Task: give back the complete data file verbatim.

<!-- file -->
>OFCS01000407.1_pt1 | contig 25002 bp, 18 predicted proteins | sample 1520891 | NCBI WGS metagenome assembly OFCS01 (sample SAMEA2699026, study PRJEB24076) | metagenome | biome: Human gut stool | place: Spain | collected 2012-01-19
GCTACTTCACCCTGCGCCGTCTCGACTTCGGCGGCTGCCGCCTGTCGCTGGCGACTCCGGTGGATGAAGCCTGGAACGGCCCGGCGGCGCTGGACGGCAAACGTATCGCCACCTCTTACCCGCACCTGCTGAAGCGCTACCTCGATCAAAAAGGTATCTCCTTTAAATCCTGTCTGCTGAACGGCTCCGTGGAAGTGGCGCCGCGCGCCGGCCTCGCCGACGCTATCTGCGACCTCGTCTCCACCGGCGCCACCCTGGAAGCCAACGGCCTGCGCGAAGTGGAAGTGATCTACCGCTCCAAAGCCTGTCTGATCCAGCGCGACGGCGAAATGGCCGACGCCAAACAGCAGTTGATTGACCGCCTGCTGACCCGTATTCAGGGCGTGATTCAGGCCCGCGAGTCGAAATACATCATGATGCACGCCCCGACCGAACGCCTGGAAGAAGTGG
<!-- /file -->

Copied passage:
>OFCS01000407.1_pt1 | contig 25002 bp, 18 predicted proteins | sample 1520891 | NCBI WGS metagenome assembly OFCS01 (sample SAMEA2699026, study PRJEB24076) | metagenome | biome: Human gut stool | place: Spain | collected 2012-01-19
GCTACTTCACCCTGCGCCGTCTCGACTTCGGCGGCTGCCGCCTGTCGCTGGCGACTCCGGTGGATGAAGCCTGGAACGGCCCGGCGGCGCTGGACGGCAAACGTATCGCCACCTCTTACCCGCACCTGCTGAAGCGCTACCTCGATCAAAAAGGTATCTCCTTTAAATCCTGTCTGCTGAACGGCTCCGTGGAAGTGGCGCCGCGCGCCGGCCTCGCCGACGCTATCTGCGACCTCGTCTCCACCGGCGCCACCCTGGAAGCCAACGGCCTGCGCGAAGTGGAAGTGATCTACCGCTCCAAAGCCTGTCTGATCCAGCGCGACGGCGAAATGGCCGACGCCAAACAGCAGTTGATTGACCGCCTGCTGACCCGTATTCAGGGCGTGATTCAGGCCCGCGAGTCGAAATACATCATGATGCACGCCCCGACCGAACGCCTGGAAGAAGTGG